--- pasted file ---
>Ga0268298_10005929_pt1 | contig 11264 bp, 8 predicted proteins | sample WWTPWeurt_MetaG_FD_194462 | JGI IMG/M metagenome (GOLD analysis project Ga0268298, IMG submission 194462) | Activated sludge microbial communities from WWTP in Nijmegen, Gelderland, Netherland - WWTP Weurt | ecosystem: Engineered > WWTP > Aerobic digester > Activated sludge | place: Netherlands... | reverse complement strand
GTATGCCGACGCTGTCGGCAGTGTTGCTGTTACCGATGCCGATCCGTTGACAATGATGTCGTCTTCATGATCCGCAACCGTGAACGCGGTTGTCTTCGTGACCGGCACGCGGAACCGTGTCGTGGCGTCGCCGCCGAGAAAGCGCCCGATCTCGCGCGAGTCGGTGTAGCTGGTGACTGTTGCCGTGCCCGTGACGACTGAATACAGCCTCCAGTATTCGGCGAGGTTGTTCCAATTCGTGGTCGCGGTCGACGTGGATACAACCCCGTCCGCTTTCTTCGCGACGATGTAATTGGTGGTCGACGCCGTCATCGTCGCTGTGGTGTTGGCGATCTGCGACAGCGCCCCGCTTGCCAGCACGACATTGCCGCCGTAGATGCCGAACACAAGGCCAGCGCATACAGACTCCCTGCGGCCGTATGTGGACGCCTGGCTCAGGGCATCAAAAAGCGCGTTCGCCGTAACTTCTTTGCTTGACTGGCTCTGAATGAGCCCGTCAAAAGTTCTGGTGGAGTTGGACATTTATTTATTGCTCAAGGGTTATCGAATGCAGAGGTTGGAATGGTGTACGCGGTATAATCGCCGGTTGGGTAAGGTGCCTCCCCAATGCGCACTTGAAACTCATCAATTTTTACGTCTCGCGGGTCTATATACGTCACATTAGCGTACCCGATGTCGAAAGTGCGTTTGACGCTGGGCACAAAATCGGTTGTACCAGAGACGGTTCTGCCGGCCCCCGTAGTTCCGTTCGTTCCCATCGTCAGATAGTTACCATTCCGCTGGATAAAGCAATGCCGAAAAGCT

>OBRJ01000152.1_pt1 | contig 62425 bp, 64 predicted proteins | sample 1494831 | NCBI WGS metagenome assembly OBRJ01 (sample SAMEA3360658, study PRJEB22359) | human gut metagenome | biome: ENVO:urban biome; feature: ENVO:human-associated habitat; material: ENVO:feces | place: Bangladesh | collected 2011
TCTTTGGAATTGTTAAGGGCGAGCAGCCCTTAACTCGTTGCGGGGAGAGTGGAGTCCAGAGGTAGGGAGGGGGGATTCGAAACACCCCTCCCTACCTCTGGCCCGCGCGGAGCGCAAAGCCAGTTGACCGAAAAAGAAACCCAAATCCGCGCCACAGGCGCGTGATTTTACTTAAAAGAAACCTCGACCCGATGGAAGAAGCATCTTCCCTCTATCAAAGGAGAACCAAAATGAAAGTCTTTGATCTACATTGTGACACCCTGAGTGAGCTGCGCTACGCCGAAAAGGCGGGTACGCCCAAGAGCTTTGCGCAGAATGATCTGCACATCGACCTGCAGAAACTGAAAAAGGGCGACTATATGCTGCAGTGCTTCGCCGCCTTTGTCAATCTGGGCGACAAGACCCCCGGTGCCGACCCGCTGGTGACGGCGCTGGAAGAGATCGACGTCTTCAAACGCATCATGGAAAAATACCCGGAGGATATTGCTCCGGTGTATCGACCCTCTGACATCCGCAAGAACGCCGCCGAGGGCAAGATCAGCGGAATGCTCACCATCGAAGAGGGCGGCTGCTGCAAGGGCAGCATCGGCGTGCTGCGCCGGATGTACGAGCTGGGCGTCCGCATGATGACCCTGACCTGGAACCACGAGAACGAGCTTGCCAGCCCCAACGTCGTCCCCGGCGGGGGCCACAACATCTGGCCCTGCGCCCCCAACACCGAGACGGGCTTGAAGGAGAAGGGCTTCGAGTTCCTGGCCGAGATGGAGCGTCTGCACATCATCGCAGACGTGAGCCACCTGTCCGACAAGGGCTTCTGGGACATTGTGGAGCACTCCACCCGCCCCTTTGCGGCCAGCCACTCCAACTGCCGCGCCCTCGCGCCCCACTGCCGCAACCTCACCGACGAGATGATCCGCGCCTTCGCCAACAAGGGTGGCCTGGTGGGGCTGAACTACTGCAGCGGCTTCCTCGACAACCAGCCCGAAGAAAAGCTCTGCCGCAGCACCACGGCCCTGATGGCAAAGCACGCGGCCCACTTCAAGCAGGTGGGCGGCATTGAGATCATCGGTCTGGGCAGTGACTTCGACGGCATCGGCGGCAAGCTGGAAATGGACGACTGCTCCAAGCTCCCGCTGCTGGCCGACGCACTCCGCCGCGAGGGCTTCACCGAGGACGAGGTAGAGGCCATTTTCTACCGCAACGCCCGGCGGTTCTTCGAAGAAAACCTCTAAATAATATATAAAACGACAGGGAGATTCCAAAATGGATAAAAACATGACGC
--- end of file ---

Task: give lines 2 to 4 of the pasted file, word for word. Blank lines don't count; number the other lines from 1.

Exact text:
GTATGCCGACGCTGTCGGCAGTGTTGCTGTTACCGATGCCGATCCGTTGACAATGATGTCGTCTTCATGATCCGCAACCGTGAACGCGGTTGTCTTCGTGACCGGCACGCGGAACCGTGTCGTGGCGTCGCCGCCGAGAAAGCGCCCGATCTCGCGCGAGTCGGTGTAGCTGGTGACTGTTGCCGTGCCCGTGACGACTGAATACAGCCTCCAGTATTCGGCGAGGTTGTTCCAATTCGTGGTCGCGGTCGACGTGGATACAACCCCGTCCGCTTTCTTCGCGACGATGTAATTGGTGGTCGACGCCGTCATCGTCGCTGTGGTGTTGGCGATCTGCGACAGCGCCCCGCTTGCCAGCACGACATTGCCGCCGTAGATGCCGAACACAAGGCCAGCGCATACAGACTCCCTGCGGCCGTATGTGGACGCCTGGCTCAGGGCATCAAAAAGCGCGTTCGCCGTAACTTCTTTGCTTGACTGGCTCTGAATGAGCCCGTCAAAAGTTCTGGTGGAGTTGGACATTTATTTATTGCTCAAGGGTTATCGAATGCAGAGGTTGGAATGGTGTACGCGGTATAATCGCCGGTTGGGTAAGGTGCCTCCCCAATGCGCACTTGAAACTCATCAATTTTTACGTCTCGCGGGTCTATATACGTCACATTAGCGTACCCGATGTCGAAAGTGCGTTTGACGCTGGGCACAAAATCGGTTGTACCAGAGACGGTTCTGCCGGCCCCCGTAGTTCCGTTCGTTCCCATCGTCAGATAGTTACCATTCCGCTGGATAAAGCAATGCCGAAAAGCT

>OBRJ01000152.1_pt1 | contig 62425 bp, 64 predicted proteins | sample 1494831 | NCBI WGS metagenome assembly OBRJ01 (sample SAMEA3360658, study PRJEB22359) | human gut metagenome | biome: ENVO:urban biome; feature: ENVO:human-associated habitat; material: ENVO:feces | place: Bangladesh | collected 2011
TCTTTGGAATTGTTAAGGGCGAGCAGCCCTTAACTCGTTGCGGGGAGAGTGGAGTCCAGAGGTAGGGAGGGGGGATTCGAAACACCCCTCCCTACCTCTGGCCCGCGCGGAGCGCAAAGCCAGTTGACCGAAAAAGAAACCCAAATCCGCGCCACAGGCGCGTGATTTTACTTAAAAGAAACCTCGACCCGATGGAAGAAGCATCTTCCCTCTATCAAAGGAGAACCAAAATGAAAGTCTTTGATCTACATTGTGACACCCTGAGTGAGCTGCGCTACGCCGAAAAGGCGGGTACGCCCAAGAGCTTTGCGCAGAATGATCTGCACATCGACCTGCAGAAACTGAAAAAGGGCGACTATATGCTGCAGTGCTTCGCCGCCTTTGTCAATCTGGGCGACAAGACCCCCGGTGCCGACCCGCTGGTGACGGCGCTGGAAGAGATCGACGTCTTCAAACGCATCATGGAAAAATACCCGGAGGATATTGCTCCGGTGTATCGACCCTCTGACATCCGCAAGAACGCCGCCGAGGGCAAGATCAGCGGAATGCTCACCATCGAAGAGGGCGGCTGCTGCAAGGGCAGCATCGGCGTGCTGCGCCGGATGTACGAGCTGGGCGTCCGCATGATGACCCTGACCTGGAACCACGAGAACGAGCTTGCCAGCCCCAACGTCGTCCCCGGCGGGGGCCACAACATCTGGCCCTGCGCCCCCAACACCGAGACGGGCTTGAAGGAGAAGGGCTTCGAGTTCCTGGCCGAGATGGAGCGTCTGCACATCATCGCAGACGTGAGCCACCTGTCCGACAAGGGCTTCTGGGACATTGTGGAGCACTCCACCCGCCCCTTTGCGGCCAGCCACTCCAACTGCCGCGCCCTCGCGCCCCACTGCCGCAACCTCACCGACGAGATGATCCGCGCCTTCGCCAACAAGGGTGGCCTGGTGGGGCTGAACTACTGCAGCGGCTTCCTCGACAACCAGCCCGAAGAAAAGCTCTGCCGCAGCACCACGGCCCTGATGGCAAAGCACGCGGCCCACTTCAAGCAGGTGGGCGGCATTGAGATCATCGGTCTGGGCAGTGACTTCGACGGCATCGGCGGCAAGCTGGAAATGGACGACTGCTCCAAGCTCCCGCTGCTGGCCGACGCACTCCGCCGCGAGGGCTTCACCGAGGACGAGGTAGAGGCCATTTTCTACCGCAACGCCCGGCGGTTCTTCGAAGAAAACCTCTAAATAATATATAAAACGACAGGGAGATTCCAAAATGGATAAAAACATGACGC